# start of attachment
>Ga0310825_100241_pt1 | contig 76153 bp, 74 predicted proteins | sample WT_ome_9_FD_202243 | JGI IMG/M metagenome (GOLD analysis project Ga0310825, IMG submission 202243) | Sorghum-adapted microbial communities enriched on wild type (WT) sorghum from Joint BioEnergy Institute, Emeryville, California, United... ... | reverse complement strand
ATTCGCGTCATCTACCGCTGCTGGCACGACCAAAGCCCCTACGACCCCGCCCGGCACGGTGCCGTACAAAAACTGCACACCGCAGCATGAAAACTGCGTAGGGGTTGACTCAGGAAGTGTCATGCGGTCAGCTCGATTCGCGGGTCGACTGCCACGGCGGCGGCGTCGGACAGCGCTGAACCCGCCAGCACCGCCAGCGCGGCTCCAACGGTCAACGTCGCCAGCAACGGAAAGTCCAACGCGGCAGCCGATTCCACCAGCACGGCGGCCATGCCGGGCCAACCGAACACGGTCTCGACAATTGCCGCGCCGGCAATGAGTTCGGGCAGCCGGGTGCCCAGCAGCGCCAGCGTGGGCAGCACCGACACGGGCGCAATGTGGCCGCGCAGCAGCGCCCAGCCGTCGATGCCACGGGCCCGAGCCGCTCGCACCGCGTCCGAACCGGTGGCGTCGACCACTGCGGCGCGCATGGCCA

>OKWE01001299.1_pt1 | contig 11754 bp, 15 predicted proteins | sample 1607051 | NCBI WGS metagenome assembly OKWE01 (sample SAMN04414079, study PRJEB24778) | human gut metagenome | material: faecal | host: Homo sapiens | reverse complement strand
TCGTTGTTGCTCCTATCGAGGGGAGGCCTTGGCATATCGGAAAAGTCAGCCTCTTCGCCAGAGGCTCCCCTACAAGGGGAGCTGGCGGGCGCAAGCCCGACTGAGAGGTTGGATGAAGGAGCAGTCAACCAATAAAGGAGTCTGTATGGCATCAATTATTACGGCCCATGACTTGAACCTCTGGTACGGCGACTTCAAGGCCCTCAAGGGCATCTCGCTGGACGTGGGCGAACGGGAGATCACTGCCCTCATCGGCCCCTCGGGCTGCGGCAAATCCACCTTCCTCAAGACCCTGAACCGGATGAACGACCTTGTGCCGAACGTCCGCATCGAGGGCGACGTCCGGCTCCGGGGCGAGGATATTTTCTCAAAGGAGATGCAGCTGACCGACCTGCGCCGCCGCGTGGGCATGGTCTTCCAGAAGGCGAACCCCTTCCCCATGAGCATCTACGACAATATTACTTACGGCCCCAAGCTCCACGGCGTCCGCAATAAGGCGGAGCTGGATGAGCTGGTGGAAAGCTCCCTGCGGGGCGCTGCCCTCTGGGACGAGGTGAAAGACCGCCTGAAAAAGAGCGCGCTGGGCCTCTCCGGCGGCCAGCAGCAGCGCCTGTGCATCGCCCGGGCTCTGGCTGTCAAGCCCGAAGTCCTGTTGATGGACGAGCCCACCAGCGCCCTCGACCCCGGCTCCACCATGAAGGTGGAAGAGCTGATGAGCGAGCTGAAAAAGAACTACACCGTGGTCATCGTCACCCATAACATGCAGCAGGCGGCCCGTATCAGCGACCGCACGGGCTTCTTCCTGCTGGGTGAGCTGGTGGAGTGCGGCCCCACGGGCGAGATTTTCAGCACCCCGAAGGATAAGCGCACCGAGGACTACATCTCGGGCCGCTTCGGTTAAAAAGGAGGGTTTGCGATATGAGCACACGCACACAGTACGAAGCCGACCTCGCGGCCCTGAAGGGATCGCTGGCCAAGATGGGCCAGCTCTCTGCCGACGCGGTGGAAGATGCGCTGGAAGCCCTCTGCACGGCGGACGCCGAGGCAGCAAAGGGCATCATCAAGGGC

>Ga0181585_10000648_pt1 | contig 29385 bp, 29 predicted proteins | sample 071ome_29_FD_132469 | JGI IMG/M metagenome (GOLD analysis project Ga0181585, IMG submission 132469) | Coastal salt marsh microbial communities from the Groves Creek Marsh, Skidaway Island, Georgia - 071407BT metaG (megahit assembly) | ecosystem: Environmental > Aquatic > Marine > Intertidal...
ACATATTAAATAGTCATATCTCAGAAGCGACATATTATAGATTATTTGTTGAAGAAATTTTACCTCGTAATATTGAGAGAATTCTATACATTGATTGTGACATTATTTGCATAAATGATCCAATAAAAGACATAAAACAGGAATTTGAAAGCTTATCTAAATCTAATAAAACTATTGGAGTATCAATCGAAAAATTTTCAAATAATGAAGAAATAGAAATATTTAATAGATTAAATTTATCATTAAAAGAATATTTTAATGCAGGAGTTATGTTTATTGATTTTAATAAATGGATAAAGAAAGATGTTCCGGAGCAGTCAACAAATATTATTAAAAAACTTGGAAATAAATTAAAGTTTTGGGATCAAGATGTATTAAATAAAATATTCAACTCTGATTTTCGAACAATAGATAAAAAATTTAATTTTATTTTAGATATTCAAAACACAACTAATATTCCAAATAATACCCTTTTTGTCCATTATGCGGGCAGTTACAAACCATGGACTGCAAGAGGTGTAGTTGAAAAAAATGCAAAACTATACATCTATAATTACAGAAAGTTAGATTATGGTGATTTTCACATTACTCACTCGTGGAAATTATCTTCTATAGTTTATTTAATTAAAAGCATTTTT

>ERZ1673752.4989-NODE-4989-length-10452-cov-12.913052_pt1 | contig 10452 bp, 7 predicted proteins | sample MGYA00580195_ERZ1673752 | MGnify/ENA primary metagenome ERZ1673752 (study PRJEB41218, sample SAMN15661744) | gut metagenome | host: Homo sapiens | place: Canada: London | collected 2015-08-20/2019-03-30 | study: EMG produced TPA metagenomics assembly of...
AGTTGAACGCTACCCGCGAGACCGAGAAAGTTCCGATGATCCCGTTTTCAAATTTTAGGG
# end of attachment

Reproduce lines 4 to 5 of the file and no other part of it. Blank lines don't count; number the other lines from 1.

TCGTTGTTGCTCCTATCGAGGGGAGGCCTTGGCATATCGGAAAAGTCAGCCTCTTCGCCAGAGGCTCCCCTACAAGGGGAGCTGGCGGGCGCAAGCCCGACTGAGAGGTTGGATGAAGGAGCAGTCAACCAATAAAGGAGTCTGTATGGCATCAATTATTACGGCCCATGACTTGAACCTCTGGTACGGCGACTTCAAGGCCCTCAAGGGCATCTCGCTGGACGTGGGCGAACGGGAGATCACTGCCCTCATCGGCCCCTCGGGCTGCGGCAAATCCACCTTCCTCAAGACCCTGAACCGGATGAACGACCTTGTGCCGAACGTCCGCATCGAGGGCGACGTCCGGCTCCGGGGCGAGGATATTTTCTCAAAGGAGATGCAGCTGACCGACCTGCGCCGCCGCGTGGGCATGGTCTTCCAGAAGGCGAACCCCTTCCCCATGAGCATCTACGACAATATTACTTACGGCCCCAAGCTCCACGGCGTCCGCAATAAGGCGGAGCTGGATGAGCTGGTGGAAAGCTCCCTGCGGGGCGCTGCCCTCTGGGACGAGGTGAAAGACCGCCTGAAAAAGAGCGCGCTGGGCCTCTCCGGCGGCCAGCAGCAGCGCCTGTGCATCGCCCGGGCTCTGGCTGTCAAGCCCGAAGTCCTGTTGATGGACGAGCCCACCAGCGCCCTCGACCCCGGCTCCACCATGAAGGTGGAAGAGCTGATGAGCGAGCTGAAAAAGAACTACACCGTGGTCATCGTCACCCATAACATGCAGCAGGCGGCCCGTATCAGCGACCGCACGGGCTTCTTCCTGCTGGGTGAGCTGGTGGAGTGCGGCCCCACGGGCGAGATTTTCAGCACCCCGAAGGATAAGCGCACCGAGGACTACATCTCGGGCCGCTTCGGTTAAAAAGGAGGGTTTGCGATATGAGCACACGCACACAGTACGAAGCCGACCTCGCGGCCCTGAAGGGATCGCTGGCCAAGATGGGCCAGCTCTCTGCCGACGCGGTGGAAGATGCGCTGGAAGCCCTCTGCACGGCGGACGCCGAGGCAGCAAAGGGCATCATCAAGGGC

>Ga0181585_10000648_pt1 | contig 29385 bp, 29 predicted proteins | sample 071ome_29_FD_132469 | JGI IMG/M metagenome (GOLD analysis project Ga0181585, IMG submission 132469) | Coastal salt marsh microbial communities from the Groves Creek Marsh, Skidaway Island, Georgia - 071407BT metaG (megahit assembly) | ecosystem: Environmental > Aquatic > Marine > Intertidal...